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Sethuramalinga Ayyar and ors. Vs. Ananda Padayachi and ors. - Court Judgment

LegalCrystal Citation
SubjectCivil
CourtChennai
Decided On
Reported inAIR1934Mad583a; 152Ind.Cas.413
AppellantSethuramalinga Ayyar and ors.
RespondentAnanda Padayachi and ors.
Cases ReferredSecy. of State v. Subbarayudu
Excerpt:
.....it does not even import the well-known limitation that there should be no material injury to the flow of water down the stream. it seems to me that it is not safe to lay down as a general or absolute proposition that under no circumstances can an upper riparian owner resort to particular methods of diversion irrespective of the question whether such method of diversion materially diminishes the flow of water or not. 277 and 278. in these circumstances, i think it will be best not to make any reference in the decree either by way of authorization or by way of prohibition to erection of a dam or other method that may be employed by the upper riparian owner. i think it will be best to frame the decree in the following terms: declare (that the defendants are entitled to such rights in the..........complaining that the defendants had put up a bund higher up thereby interfering with the flow of water in the stream. they asked for three reliefs, viz., declaring (1) that the defendants have no rights to use the water of this river for irrigation purposes at all; (2) directing the demolition of the dam already put up, and (3) prohibiting the defendants by means of a permanent injunction from ever putting up any dam across the river higher up the komarapalayam anicut. the defendants in their written statement did not plead any special right based upon contract or custom but they contended in para. 4 thatthe use of the water of a river by putting an ordinary dam across it is one of the commonest methods adopted in this presidency. these defendants are entitled to put a dam.....
Judgment:

Varadachariar, J.

1. This is an appeal by plaintiffs 1, 2 and 5 complaining of the form in which the injunction has been framed by the learned Subordinate Judge. The plaintiffs brought the suit as lower riparian proprietors complaining that the defendants had put up a bund higher up thereby interfering with the flow of water in the stream. They asked for three reliefs, viz., declaring (1) that the defendants have no rights to use the water of this river for irrigation purposes at all; (2) directing the demolition of the dam already put up, and (3) prohibiting the defendants by means of a permanent injunction from ever putting up any dam across the river higher up the Komarapalayam anicut. The defendants in their written statement did not plead any special right based upon contract or custom but they contended in para. 4 that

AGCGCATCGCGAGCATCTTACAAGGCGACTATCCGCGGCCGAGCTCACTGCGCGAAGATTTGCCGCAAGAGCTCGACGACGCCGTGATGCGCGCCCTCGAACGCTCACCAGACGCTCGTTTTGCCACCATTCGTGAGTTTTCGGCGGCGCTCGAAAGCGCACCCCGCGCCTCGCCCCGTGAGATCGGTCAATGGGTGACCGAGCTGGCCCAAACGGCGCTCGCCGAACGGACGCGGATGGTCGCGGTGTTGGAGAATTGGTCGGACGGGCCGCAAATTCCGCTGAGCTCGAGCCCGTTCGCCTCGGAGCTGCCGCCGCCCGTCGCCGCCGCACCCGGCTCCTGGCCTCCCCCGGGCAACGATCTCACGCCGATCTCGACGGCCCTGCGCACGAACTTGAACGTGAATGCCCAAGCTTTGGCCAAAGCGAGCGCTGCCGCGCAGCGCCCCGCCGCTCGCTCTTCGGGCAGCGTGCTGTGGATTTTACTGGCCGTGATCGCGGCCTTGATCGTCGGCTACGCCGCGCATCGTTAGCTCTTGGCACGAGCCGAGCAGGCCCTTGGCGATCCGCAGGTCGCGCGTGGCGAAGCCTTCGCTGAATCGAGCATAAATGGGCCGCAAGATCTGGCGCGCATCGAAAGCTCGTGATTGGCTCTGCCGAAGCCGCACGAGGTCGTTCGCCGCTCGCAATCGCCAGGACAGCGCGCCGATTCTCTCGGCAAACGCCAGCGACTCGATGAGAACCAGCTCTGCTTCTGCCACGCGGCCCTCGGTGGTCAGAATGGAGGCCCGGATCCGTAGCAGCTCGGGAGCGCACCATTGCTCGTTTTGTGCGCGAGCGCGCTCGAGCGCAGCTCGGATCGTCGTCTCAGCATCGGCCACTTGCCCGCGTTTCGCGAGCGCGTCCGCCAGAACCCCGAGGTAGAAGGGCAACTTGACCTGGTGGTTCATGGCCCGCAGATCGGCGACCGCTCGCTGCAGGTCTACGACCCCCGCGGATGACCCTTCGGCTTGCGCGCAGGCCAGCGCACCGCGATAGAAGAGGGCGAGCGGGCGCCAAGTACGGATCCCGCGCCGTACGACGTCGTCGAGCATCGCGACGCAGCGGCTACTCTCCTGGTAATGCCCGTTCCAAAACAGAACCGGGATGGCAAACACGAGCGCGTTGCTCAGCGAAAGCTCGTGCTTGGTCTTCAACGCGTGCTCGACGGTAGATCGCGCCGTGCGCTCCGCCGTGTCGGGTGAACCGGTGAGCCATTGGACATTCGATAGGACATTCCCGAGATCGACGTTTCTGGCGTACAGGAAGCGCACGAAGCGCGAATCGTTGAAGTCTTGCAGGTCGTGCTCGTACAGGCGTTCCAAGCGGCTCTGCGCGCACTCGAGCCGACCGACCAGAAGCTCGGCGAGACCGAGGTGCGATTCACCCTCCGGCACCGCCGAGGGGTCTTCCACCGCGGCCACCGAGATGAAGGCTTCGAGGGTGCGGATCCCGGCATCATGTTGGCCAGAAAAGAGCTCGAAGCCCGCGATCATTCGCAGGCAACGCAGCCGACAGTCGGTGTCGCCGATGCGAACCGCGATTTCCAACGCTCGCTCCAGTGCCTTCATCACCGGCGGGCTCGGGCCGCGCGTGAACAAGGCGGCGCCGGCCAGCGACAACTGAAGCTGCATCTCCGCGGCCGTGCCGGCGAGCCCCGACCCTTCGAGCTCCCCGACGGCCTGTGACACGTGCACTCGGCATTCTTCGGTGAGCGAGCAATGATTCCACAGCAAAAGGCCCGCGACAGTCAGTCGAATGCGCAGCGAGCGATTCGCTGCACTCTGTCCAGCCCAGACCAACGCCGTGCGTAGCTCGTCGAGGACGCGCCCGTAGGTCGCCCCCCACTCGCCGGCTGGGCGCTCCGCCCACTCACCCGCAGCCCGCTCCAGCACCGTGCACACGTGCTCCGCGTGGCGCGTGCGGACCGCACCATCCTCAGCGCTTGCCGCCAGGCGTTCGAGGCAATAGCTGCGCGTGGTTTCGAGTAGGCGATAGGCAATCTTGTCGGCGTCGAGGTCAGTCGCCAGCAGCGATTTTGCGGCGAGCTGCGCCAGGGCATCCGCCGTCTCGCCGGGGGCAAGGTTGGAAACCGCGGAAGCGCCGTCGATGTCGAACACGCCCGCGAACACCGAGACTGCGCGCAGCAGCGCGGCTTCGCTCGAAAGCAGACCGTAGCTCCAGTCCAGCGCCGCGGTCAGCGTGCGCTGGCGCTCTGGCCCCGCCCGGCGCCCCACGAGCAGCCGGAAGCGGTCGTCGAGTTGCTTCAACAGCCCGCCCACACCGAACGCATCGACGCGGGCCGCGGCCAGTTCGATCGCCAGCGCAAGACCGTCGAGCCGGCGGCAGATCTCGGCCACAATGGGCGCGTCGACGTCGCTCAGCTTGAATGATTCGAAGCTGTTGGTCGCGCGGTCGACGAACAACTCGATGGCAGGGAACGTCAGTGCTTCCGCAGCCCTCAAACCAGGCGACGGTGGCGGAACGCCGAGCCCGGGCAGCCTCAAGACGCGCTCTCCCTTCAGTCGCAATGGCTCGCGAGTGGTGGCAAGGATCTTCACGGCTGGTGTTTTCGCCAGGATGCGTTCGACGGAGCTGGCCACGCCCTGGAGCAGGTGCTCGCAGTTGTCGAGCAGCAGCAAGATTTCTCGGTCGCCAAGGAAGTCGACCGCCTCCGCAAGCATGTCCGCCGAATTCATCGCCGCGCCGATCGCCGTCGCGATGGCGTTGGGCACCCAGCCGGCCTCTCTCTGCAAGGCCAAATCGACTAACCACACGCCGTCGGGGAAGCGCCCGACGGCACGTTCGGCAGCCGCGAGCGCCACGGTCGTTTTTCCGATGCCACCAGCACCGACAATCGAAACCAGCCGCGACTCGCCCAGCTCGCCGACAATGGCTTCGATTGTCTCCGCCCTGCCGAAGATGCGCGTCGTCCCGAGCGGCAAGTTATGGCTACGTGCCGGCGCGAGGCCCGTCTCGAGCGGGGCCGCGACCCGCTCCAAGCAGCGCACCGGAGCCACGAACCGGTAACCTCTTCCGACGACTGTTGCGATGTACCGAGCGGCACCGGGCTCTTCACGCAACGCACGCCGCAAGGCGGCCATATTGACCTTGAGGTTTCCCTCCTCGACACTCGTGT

the use of the water of a river by putting an ordinary dam across it is one of the commonest methods adopted in this presidency. These defendants are entitled to put a dam across the aforesaid river within their 'mittah' limits and divert the water for irrigation of their lands adjoining.

2. And in para. 5 they added

the use of the water of the river in the aforesaid manner is common, reasonable and cannot prejudice the plaintiffs or any other riparian owners lower down.

3. It is obvious from the written statement and from the judgments of the Courts below that the defendants rested their case only on their rights as upper riparian owners and not on any special tights founded on contract, custom or prescription. Issue 2 raised the question:

Are the defendants entitled to put up any dam and if so to what extent?

and issue 3 raised the question:

Do the plaintiff sustain any damage or injury by reason of the defendants putting up a dam and are they entitled to maintain an action?

4. The learned District Munsif granted an injunction prohibiting the defendants 'from ever putting up any dam above the Komarapalayam first anicut across the Perar or Koraikoil river.' The Subordinate Judge modified the form of injunction and expressed it in the following; words, viz., that the defendants are prohibited

from putting up such a dam as will cause diminution to the flow of water to which the plaintiffs could be entitled on this date, inasmuch as the defendants are entitled to take water to their fields by putting up a dam or otherwise for irrigating their land abutting the stream.